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Nmhdu Briefing Autumn 2010

Nmhdu Briefing Autumn 2010

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Published by tony_jameson-allen
November briefing from the National Mental Health Development Unit
November briefing from the National Mental Health Development Unit

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Published by: tony_jameson-allen on Nov 09, 2010
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05/23/2012

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OCTOBER 2010
1
Welcome to the latest editionof the National Mental Health Development Unit (NMHDU)news briefing on programme developments and related policy and practice news.
If you would like to know more about our work, contactAlison Cooleyor Tony Jameson-Allen. For more information go to our website.
Click here to
to future editions.
 
Ian McPherson, NMHDU Director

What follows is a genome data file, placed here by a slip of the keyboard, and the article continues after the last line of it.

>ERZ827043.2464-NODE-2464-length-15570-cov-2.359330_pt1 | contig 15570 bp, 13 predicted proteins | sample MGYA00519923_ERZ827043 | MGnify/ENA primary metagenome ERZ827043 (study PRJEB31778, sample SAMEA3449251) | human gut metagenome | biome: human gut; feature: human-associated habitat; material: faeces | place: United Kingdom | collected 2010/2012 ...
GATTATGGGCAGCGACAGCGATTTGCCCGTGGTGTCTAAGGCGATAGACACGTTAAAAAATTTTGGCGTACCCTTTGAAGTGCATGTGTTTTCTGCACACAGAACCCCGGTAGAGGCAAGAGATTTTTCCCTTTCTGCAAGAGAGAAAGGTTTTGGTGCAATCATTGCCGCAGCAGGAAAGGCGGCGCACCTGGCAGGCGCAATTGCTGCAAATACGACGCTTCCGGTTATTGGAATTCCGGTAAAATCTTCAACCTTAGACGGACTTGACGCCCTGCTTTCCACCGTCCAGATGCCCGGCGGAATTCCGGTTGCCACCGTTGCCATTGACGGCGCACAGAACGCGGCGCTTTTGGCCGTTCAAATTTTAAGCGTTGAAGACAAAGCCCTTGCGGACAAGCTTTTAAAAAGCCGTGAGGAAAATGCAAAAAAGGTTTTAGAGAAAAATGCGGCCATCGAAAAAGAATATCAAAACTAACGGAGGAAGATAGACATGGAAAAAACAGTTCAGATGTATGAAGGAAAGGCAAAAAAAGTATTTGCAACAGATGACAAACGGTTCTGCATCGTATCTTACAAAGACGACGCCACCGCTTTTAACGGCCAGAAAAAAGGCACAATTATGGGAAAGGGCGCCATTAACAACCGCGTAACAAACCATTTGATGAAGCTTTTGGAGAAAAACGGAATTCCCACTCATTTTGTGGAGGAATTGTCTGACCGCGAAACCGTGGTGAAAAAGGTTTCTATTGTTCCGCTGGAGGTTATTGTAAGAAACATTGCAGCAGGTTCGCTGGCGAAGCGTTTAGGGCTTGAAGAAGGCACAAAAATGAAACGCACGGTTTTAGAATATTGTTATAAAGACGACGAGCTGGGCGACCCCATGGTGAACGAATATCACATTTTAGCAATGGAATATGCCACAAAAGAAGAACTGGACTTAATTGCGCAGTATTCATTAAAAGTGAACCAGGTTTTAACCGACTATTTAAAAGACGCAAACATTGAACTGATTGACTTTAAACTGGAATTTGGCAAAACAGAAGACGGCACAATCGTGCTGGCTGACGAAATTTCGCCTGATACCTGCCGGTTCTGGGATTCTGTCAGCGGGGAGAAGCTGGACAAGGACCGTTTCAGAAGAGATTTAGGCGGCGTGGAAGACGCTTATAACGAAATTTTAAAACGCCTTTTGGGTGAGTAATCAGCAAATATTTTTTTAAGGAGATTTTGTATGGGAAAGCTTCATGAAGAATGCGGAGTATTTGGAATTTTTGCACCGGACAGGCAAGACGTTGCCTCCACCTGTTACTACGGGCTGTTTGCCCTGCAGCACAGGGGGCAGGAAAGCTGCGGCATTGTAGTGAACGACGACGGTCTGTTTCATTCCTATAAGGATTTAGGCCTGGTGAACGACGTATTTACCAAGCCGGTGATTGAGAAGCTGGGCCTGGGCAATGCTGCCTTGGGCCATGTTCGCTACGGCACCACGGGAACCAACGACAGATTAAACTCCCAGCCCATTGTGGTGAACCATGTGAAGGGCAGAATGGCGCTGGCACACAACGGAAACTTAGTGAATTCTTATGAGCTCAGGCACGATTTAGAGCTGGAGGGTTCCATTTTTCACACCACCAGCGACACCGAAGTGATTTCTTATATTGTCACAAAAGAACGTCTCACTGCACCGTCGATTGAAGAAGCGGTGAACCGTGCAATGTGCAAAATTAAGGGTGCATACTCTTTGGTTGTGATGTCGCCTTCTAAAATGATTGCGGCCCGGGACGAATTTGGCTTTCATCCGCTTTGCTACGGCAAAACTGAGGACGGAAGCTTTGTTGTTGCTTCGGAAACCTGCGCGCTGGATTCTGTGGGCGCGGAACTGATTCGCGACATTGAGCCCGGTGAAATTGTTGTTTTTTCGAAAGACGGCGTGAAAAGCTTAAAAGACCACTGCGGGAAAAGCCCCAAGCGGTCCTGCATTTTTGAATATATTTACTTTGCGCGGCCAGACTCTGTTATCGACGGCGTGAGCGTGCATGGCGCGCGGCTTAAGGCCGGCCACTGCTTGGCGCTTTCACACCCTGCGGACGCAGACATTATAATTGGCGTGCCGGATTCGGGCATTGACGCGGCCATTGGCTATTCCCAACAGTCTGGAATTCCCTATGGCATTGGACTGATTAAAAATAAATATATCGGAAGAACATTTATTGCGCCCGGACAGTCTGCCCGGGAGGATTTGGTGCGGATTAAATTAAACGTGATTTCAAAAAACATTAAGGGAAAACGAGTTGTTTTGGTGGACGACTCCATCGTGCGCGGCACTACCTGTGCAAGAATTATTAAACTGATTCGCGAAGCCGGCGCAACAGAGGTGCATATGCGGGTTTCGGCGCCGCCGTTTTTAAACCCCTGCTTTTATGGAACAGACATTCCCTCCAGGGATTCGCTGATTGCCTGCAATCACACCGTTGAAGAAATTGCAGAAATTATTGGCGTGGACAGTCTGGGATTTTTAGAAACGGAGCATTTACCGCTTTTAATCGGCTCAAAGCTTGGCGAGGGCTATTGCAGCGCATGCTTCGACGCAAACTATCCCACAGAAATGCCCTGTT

"The National Mental Health Development Unit is working alongsidepolicy colleagues to inform and shape the new mental health strategy,which the Minister for Care Services announced earlier in September.While no-one can credibly underestimate the scale of the challengesahead, it is possible to implement real, measurable improvements inmental health care provision and in the wellbeing of communities,families and individuals, if we take an evidence-based, whole systemsapproach to the task.The NMHDU is working closely with key partners, such as the NHSConfederation and ADASS to give local commissioners and providersa strong, well evidenced case for driving cost-efficiency in a way thatimproves outcomes in the lives, hopes, and expectations of the enduser. With this issue in mind, this edition of our stakeholder briefingfocuses on the work we are doing with DH and our partners to promoteQIPP (Quality, Innovation, Productivity and Prevention) in the mentalhealth system.The NMHDU is committed to providing a vital bridge betweenpolicy and practice and has an ambitious work programme that runsto March 2011.While our funding arrangements and future are subject to reviewand to the major changes across the public sector, key mental healthstakeholders are in discussions with the DH about what type of policyimplementation function would be required, and could be achieved,beyond March 2011. The outcome of those discussions are expected tobecome clearer towards the end of this calendar year.In the meantime, we welcome your continued interest and involvementto ensure we achieve the goals we have committed to in our currentwork programme."